Days 75 - 76 : The full English

 If the primary objective of our year-long road trip is to give our children a taste of life in the UK, then our two days in and around Ravenglass were a specialist module in English holidays. We arrived having driven down the western edge of the Lake District and made the most of the good weather by heading down to the beach. Ravenglass is actually on an estuary of three rivers and the beach is really the banks of the river Esk, but Samuel was on a total mission to build sandcastles and so that's what we did.

The rising tide provoked a conversation about the challenge posed by rising sea levels and the link to climate change. Their sandcastle was swiftly protected by substantial sea defences that gave it another 10 minutes of existence.  Paddling in the semi-saline waters of the river Esk and the Irish sea while complaining about the inconsistent structural characteristics of the estuary sand somehow captured the essence of an English beach holiday.

I don't know about your childhood holidays but mine were always carefully planned to be in proximity to steam railways. We already knew there was a narrow gauge steam railway in Ravenglass and while we were on the beach that was supplemented by a steam special chuffing along the coastal main line. It was a picture postcard moment with the foothills of Scafell in the background. My cheap 3-year old Android phone camera doesn't do it justice.

The next day was forecast to be windy and rainy and we had decided to tackle the weather head on. Rather than cowering in Lucia (the van) we put on our waterproof trousers, coats, boots and hats and headed for the hills. The Ravenglass and Eskdale Railway is a narrow-gauge line built in victorian times for transporting quarried stone from the higher valley down to the main line. It is peculiar in that the steam engines are scale models of full size engines, rather than the usual short dumpy affairs.

We took the train complete with minature carriages to the end of the line and then proceeded with the classic English "hike in the rain". The trek up to Stanley Gill Force waterfall was both interesting and atmospheric with stepping stones, white-water rapids, and rain-forest-esque steamy humid valleys.  The experience of clambering over treacherous rocky paths to discover a hidden plunge pool and thunderous falls was well received by everyone, with perhaps a few reserves on the treacherous part from Laura.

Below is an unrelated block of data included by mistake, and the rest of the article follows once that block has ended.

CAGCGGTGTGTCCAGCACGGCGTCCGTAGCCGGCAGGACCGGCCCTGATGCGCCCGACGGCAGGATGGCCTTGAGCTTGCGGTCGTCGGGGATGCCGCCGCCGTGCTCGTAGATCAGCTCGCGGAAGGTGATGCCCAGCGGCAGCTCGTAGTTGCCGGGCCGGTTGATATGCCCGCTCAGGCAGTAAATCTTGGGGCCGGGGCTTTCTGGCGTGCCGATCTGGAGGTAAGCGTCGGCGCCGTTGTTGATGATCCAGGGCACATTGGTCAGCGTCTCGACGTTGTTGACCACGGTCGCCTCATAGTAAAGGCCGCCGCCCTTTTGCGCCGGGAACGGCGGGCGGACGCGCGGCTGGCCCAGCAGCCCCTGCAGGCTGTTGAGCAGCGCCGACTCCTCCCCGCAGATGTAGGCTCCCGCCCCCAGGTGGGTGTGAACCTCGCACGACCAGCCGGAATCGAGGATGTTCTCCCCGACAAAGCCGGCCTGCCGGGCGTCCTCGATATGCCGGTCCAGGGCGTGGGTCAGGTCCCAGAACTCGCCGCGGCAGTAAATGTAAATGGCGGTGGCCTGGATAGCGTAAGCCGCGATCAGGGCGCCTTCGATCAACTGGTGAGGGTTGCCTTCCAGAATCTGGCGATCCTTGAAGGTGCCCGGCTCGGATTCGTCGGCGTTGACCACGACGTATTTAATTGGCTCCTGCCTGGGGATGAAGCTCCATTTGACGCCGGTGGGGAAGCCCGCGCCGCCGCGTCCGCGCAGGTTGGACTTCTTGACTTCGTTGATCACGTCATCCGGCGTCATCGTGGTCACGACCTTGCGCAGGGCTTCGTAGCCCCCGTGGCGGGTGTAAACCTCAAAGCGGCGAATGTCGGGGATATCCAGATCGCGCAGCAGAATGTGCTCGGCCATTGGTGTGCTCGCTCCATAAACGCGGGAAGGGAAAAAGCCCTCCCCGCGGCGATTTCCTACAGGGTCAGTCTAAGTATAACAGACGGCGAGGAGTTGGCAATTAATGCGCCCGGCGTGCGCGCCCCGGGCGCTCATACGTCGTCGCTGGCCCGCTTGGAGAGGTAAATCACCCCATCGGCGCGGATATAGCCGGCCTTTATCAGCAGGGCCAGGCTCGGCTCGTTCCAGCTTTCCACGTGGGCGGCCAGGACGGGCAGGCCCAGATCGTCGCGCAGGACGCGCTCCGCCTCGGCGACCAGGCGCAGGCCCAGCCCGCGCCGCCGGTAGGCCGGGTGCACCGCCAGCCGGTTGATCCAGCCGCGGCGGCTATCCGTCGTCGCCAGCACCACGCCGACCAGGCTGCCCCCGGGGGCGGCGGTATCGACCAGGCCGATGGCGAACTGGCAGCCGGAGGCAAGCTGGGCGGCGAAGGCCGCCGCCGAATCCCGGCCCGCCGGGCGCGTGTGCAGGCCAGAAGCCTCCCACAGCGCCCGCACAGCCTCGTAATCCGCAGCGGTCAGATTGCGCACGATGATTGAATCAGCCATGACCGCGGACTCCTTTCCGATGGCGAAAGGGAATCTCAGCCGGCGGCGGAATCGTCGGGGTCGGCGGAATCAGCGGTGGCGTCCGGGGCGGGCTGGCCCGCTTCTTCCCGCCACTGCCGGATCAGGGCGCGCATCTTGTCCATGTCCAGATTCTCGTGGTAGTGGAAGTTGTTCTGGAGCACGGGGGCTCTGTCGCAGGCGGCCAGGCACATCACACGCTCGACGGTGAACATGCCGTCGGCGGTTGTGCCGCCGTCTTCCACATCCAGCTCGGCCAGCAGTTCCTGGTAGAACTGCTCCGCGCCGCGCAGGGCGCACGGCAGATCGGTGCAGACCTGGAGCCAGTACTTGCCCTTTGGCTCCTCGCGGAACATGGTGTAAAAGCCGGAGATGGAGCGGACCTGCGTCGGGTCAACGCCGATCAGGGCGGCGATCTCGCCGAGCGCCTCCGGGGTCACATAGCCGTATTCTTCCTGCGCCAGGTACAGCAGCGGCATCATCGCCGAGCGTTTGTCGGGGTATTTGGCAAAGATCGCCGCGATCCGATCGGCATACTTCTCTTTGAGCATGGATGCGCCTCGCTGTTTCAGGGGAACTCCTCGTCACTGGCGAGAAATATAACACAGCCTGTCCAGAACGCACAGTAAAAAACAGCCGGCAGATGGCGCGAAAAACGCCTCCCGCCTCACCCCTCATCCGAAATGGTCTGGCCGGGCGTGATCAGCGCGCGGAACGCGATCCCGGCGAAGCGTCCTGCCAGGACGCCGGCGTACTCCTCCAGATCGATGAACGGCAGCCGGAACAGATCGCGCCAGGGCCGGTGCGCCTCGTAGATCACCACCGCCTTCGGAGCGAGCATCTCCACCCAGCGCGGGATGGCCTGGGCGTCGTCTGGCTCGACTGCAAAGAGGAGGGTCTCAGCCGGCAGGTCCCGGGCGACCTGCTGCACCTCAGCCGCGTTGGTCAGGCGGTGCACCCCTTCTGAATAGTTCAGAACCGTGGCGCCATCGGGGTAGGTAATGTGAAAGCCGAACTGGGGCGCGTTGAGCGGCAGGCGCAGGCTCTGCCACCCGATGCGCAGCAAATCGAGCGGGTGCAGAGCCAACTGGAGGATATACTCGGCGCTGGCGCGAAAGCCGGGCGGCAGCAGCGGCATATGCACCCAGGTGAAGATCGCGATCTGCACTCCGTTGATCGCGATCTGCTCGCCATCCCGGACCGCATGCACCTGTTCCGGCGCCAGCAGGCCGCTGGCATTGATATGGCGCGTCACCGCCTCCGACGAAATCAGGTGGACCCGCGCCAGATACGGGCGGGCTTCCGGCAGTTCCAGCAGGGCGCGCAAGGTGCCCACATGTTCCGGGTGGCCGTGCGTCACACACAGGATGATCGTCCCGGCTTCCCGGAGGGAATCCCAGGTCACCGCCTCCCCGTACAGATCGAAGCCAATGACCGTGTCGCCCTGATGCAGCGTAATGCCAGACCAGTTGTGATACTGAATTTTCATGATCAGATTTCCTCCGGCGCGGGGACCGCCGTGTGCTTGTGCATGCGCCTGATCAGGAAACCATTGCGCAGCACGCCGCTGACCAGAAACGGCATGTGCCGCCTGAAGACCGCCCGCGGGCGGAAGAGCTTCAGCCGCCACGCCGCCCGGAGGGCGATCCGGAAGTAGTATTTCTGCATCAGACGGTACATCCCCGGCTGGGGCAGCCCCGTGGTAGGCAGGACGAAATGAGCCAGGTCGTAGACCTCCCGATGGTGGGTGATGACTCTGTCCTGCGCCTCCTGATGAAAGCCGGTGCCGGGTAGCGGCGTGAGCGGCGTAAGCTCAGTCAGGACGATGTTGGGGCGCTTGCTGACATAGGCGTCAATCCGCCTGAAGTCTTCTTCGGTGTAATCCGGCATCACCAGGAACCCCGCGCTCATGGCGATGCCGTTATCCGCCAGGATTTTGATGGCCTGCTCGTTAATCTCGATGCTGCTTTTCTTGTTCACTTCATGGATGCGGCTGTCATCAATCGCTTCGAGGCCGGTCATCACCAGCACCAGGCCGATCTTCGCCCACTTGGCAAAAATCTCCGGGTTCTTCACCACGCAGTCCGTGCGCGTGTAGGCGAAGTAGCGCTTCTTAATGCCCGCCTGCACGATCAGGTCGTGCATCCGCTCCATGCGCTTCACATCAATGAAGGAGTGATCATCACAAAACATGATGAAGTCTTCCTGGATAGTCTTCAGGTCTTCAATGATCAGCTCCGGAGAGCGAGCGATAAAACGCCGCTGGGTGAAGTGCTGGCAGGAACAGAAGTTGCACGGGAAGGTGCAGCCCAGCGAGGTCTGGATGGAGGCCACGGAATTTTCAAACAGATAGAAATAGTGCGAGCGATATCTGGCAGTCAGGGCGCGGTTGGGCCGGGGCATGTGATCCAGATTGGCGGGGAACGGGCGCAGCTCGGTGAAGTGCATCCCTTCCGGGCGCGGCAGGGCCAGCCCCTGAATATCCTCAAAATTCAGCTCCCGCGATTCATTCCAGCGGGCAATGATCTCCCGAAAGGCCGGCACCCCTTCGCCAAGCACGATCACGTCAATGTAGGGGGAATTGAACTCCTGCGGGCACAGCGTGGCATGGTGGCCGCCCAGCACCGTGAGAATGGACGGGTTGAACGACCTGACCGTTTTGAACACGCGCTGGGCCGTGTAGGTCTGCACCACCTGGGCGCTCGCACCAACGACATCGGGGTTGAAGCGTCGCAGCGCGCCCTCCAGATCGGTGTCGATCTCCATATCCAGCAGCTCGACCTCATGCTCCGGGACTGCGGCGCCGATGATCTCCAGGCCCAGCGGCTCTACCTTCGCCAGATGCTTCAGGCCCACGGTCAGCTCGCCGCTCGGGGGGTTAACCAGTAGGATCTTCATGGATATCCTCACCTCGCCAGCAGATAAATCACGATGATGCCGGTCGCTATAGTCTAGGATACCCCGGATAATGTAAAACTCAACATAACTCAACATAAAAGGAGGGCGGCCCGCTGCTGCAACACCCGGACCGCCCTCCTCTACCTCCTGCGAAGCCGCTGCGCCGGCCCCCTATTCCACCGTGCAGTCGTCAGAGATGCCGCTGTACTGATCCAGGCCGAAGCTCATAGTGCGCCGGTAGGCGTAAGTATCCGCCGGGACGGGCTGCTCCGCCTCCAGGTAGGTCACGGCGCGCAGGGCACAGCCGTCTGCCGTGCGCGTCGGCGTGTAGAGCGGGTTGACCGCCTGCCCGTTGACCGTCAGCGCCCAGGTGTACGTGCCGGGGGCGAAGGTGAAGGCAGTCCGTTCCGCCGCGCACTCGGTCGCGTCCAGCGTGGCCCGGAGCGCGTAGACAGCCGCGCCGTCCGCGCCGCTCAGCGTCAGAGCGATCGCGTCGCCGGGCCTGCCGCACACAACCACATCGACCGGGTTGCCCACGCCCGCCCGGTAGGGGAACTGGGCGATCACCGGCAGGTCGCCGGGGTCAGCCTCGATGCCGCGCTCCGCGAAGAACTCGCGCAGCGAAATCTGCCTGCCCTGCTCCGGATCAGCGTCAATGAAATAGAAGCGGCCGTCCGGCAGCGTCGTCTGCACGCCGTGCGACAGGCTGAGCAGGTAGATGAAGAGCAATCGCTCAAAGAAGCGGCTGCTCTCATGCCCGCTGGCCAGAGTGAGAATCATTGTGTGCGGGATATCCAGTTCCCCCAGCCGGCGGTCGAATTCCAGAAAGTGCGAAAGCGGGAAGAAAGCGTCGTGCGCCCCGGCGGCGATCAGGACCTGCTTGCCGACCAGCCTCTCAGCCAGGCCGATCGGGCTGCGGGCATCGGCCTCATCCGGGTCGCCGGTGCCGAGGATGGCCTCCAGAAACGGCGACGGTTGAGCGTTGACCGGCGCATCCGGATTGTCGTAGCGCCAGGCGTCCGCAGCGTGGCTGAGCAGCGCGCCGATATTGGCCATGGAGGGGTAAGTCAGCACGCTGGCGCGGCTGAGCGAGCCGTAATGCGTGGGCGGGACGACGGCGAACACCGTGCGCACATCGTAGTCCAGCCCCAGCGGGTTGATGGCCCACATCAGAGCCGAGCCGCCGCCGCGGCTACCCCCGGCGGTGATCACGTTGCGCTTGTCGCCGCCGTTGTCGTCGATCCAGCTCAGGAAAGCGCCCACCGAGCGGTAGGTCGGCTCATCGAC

Lake District or Borneo?

 We walked a total of about 4 miles and Myriam walked about half of that on her own. I carried her for most of the way back in our trusty Ergo-baby carrier which is so compact, light and versatile that the same thing we used when she was 6 months old can be used 3 years later complete with muddy wellies.
Water on the lens can't hide the excitement.

As we accelerated our walk back to catch a train, Samuel and I stepped into an especially boggy bit of path which was deeper than we expected and so flooded Samuel's boot with cold runny mud. The last 10 minute of the walk were therefore accompanied by the wails of unhappy children asking the heavens to explain the point of countryside walks - all part of the experience.

We completed our day with a drink in the pub once we'd found a train to take us home. The Ratty Arms was lovely and welcoming even with 3 soggy children and muddy boots. The perfect end to the full-English experience.


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